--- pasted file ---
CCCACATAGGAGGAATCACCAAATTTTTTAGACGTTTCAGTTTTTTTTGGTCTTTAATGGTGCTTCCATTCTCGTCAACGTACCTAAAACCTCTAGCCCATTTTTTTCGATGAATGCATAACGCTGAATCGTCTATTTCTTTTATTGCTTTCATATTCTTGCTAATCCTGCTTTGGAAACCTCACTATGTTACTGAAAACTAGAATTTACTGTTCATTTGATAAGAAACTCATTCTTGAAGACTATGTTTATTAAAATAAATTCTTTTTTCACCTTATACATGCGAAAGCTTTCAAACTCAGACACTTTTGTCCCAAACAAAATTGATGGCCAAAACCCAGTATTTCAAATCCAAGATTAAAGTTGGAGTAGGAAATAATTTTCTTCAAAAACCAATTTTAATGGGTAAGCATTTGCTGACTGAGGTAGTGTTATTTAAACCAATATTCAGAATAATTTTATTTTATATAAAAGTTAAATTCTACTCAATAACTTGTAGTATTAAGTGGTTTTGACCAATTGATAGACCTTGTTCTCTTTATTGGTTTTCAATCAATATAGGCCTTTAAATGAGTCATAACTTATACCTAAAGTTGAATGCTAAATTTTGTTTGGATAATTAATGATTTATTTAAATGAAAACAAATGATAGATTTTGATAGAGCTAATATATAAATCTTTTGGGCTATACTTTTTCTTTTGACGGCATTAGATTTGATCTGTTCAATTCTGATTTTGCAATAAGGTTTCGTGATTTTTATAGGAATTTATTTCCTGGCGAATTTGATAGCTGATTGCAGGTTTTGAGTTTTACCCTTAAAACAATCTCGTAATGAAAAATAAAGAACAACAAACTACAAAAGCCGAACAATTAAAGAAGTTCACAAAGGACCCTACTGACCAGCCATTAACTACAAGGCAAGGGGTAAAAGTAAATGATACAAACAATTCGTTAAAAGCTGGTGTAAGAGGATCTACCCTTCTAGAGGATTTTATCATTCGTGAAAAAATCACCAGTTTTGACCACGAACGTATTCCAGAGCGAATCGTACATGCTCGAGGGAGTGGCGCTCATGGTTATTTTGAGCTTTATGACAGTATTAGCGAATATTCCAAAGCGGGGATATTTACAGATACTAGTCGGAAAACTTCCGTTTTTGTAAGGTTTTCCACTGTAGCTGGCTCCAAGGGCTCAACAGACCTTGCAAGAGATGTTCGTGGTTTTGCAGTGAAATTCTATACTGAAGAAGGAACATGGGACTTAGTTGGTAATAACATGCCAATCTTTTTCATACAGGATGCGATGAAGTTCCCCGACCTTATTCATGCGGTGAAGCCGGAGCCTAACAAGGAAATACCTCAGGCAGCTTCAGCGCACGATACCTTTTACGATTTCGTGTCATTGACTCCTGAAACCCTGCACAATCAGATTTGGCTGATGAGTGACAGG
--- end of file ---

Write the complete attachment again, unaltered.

CCCACATAGGAGGAATCACCAAATTTTTTAGACGTTTCAGTTTTTTTTGGTCTTTAATGGTGCTTCCATTCTCGTCAACGTACCTAAAACCTCTAGCCCATTTTTTTCGATGAATGCATAACGCTGAATCGTCTATTTCTTTTATTGCTTTCATATTCTTGCTAATCCTGCTTTGGAAACCTCACTATGTTACTGAAAACTAGAATTTACTGTTCATTTGATAAGAAACTCATTCTTGAAGACTATGTTTATTAAAATAAATTCTTTTTTCACCTTATACATGCGAAAGCTTTCAAACTCAGACACTTTTGTCCCAAACAAAATTGATGGCCAAAACCCAGTATTTCAAATCCAAGATTAAAGTTGGAGTAGGAAATAATTTTCTTCAAAAACCAATTTTAATGGGTAAGCATTTGCTGACTGAGGTAGTGTTATTTAAACCAATATTCAGAATAATTTTATTTTATATAAAAGTTAAATTCTACTCAATAACTTGTAGTATTAAGTGGTTTTGACCAATTGATAGACCTTGTTCTCTTTATTGGTTTTCAATCAATATAGGCCTTTAAATGAGTCATAACTTATACCTAAAGTTGAATGCTAAATTTTGTTTGGATAATTAATGATTTATTTAAATGAAAACAAATGATAGATTTTGATAGAGCTAATATATAAATCTTTTGGGCTATACTTTTTCTTTTGACGGCATTAGATTTGATCTGTTCAATTCTGATTTTGCAATAAGGTTTCGTGATTTTTATAGGAATTTATTTCCTGGCGAATTTGATAGCTGATTGCAGGTTTTGAGTTTTACCCTTAAAACAATCTCGTAATGAAAAATAAAGAACAACAAACTACAAAAGCCGAACAATTAAAGAAGTTCACAAAGGACCCTACTGACCAGCCATTAACTACAAGGCAAGGGGTAAAAGTAAATGATACAAACAATTCGTTAAAAGCTGGTGTAAGAGGATCTACCCTTCTAGAGGATTTTATCATTCGTGAAAAAATCACCAGTTTTGACCACGAACGTATTCCAGAGCGAATCGTACATGCTCGAGGGAGTGGCGCTCATGGTTATTTTGAGCTTTATGACAGTATTAGCGAATATTCCAAAGCGGGGATATTTACAGATACTAGTCGGAAAACTTCCGTTTTTGTAAGGTTTTCCACTGTAGCTGGCTCCAAGGGCTCAACAGACCTTGCAAGAGATGTTCGTGGTTTTGCAGTGAAATTCTATACTGAAGAAGGAACATGGGACTTAGTTGGTAATAACATGCCAATCTTTTTCATACAGGATGCGATGAAGTTCCCCGACCTTATTCATGCGGTGAAGCCGGAGCCTAACAAGGAAATACCTCAGGCAGCTTCAGCGCACGATACCTTTTACGATTTCGTGTCATTGACTCCTGAAACCCTGCACAATCAGATTTGGCTGATGAGTGACAGG